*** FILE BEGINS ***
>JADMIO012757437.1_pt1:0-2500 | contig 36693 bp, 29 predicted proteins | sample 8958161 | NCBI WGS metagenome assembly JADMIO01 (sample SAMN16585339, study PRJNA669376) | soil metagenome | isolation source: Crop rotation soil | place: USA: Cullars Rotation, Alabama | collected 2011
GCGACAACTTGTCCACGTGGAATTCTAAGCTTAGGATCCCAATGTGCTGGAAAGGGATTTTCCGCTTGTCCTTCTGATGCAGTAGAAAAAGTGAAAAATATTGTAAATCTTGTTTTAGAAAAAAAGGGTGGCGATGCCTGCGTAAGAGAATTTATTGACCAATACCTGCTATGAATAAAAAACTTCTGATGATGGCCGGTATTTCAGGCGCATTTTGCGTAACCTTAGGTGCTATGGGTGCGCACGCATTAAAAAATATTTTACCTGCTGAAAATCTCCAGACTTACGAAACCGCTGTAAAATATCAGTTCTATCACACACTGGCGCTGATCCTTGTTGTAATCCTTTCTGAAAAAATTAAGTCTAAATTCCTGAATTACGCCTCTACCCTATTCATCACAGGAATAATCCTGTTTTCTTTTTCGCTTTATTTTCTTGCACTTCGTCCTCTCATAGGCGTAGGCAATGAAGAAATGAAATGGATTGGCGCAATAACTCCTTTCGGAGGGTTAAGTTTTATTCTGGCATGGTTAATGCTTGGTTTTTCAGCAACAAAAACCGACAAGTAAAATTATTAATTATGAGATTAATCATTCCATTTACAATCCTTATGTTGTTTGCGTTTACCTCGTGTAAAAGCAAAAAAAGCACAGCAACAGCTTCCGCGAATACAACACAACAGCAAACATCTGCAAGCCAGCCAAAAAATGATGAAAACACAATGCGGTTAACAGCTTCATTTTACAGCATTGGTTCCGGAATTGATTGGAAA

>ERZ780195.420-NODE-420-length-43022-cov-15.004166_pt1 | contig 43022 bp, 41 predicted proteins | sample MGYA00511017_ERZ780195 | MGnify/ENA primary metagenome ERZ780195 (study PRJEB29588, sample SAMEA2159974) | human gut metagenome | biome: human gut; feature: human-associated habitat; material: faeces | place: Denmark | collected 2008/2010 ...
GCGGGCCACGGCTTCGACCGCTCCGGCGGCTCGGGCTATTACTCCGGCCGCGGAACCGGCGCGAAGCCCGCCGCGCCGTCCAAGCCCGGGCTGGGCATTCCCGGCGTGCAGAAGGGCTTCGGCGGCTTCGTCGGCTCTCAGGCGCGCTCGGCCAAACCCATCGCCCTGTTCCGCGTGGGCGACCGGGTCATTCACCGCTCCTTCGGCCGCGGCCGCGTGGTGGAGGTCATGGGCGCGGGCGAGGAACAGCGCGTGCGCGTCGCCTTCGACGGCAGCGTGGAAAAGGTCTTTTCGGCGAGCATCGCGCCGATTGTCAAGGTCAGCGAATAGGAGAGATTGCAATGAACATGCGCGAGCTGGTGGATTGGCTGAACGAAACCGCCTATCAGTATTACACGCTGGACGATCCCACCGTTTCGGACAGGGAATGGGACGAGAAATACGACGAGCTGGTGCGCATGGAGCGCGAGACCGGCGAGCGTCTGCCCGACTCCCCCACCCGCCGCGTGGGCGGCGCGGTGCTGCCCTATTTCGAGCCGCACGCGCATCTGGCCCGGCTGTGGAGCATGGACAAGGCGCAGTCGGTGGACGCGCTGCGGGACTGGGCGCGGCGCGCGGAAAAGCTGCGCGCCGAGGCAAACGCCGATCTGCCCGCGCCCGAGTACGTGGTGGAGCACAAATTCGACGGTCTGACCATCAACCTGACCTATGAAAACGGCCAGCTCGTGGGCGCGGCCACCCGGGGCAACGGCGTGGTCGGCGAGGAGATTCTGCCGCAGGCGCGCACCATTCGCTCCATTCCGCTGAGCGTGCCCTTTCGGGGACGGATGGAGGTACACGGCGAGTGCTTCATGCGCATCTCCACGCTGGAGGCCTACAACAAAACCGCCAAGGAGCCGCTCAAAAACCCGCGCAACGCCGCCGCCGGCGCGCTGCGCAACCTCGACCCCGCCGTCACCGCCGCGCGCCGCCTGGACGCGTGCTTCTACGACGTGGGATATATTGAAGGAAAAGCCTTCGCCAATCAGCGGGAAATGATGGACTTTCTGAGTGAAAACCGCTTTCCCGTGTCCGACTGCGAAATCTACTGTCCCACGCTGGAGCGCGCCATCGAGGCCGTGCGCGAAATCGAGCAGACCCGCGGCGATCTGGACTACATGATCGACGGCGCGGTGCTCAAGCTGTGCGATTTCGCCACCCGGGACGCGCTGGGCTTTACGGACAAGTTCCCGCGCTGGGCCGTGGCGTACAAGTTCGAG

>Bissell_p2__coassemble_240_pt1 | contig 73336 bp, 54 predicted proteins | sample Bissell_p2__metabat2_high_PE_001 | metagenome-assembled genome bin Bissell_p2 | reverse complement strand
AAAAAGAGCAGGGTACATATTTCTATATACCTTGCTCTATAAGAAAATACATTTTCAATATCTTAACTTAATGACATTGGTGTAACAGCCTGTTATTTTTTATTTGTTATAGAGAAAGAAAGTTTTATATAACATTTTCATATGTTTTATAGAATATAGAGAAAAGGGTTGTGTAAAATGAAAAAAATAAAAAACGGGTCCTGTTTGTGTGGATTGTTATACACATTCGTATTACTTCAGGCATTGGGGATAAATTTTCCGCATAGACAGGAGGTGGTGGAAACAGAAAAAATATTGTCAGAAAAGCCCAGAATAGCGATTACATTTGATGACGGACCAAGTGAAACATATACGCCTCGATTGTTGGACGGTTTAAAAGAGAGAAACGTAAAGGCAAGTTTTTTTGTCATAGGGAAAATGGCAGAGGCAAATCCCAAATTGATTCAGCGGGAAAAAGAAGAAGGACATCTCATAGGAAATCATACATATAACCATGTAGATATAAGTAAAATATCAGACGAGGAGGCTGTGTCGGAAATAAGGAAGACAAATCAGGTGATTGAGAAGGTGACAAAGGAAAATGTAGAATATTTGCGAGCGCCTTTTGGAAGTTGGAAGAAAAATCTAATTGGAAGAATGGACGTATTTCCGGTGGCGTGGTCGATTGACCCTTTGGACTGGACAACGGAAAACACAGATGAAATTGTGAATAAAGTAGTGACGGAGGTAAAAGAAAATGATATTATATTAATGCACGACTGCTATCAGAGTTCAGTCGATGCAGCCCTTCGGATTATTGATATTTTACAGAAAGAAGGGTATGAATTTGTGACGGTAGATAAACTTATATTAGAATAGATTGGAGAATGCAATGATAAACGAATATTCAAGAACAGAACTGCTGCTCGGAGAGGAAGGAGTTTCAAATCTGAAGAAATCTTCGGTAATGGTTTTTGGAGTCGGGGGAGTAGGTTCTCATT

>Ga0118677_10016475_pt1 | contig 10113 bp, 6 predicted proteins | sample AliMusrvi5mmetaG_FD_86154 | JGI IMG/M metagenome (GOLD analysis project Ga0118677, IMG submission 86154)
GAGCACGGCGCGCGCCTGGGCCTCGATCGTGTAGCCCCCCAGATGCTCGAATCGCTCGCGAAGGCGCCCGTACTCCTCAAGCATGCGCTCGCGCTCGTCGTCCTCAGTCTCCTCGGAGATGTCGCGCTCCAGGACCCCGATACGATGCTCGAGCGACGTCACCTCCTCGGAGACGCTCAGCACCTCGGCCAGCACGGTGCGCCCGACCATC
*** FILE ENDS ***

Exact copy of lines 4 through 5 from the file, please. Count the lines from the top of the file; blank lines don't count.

GCGGGCCACGGCTTCGACCGCTCCGGCGGCTCGGGCTATTACTCCGGCCGCGGAACCGGCGCGAAGCCCGCCGCGCCGTCCAAGCCCGGGCTGGGCATTCCCGGCGTGCAGAAGGGCTTCGGCGGCTTCGTCGGCTCTCAGGCGCGCTCGGCCAAACCCATCGCCCTGTTCCGCGTGGGCGACCGGGTCATTCACCGCTCCTTCGGCCGCGGCCGCGTGGTGGAGGTCATGGGCGCGGGCGAGGAACAGCGCGTGCGCGTCGCCTTCGACGGCAGCGTGGAAAAGGTCTTTTCGGCGAGCATCGCGCCGATTGTCAAGGTCAGCGAATAGGAGAGATTGCAATGAACATGCGCGAGCTGGTGGATTGGCTGAACGAAACCGCCTATCAGTATTACACGCTGGACGATCCCACCGTTTCGGACAGGGAATGGGACGAGAAATACGACGAGCTGGTGCGCATGGAGCGCGAGACCGGCGAGCGTCTGCCCGACTCCCCCACCCGCCGCGTGGGCGGCGCGGTGCTGCCCTATTTCGAGCCGCACGCGCATCTGGCCCGGCTGTGGAGCATGGACAAGGCGCAGTCGGTGGACGCGCTGCGGGACTGGGCGCGGCGCGCGGAAAAGCTGCGCGCCGAGGCAAACGCCGATCTGCCCGCGCCCGAGTACGTGGTGGAGCACAAATTCGACGGTCTGACCATCAACCTGACCTATGAAAACGGCCAGCTCGTGGGCGCGGCCACCCGGGGCAACGGCGTGGTCGGCGAGGAGATTCTGCCGCAGGCGCGCACCATTCGCTCCATTCCGCTGAGCGTGCCCTTTCGGGGACGGATGGAGGTACACGGCGAGTGCTTCATGCGCATCTCCACGCTGGAGGCCTACAACAAAACCGCCAAGGAGCCGCTCAAAAACCCGCGCAACGCCGCCGCCGGCGCGCTGCGCAACCTCGACCCCGCCGTCACCGCCGCGCGCCGCCTGGACGCGTGCTTCTACGACGTGGGATATATTGAAGGAAAAGCCTTCGCCAATCAGCGGGAAATGATGGACTTTCTGAGTGAAAACCGCTTTCCCGTGTCCGACTGCGAAATCTACTGTCCCACGCTGGAGCGCGCCATCGAGGCCGTGCGCGAAATCGAGCAGACCCGCGGCGATCTGGACTACATGATCGACGGCGCGGTGCTCAAGCTGTGCGATTTCGCCACCCGGGACGCGCTGGGCTTTACGGACAAGTTCCCGCGCTGGGCCGTGGCGTACAAGTTCGAG

>Bissell_p2__coassemble_240_pt1 | contig 73336 bp, 54 predicted proteins | sample Bissell_p2__metabat2_high_PE_001 | metagenome-assembled genome bin Bissell_p2 | reverse complement strand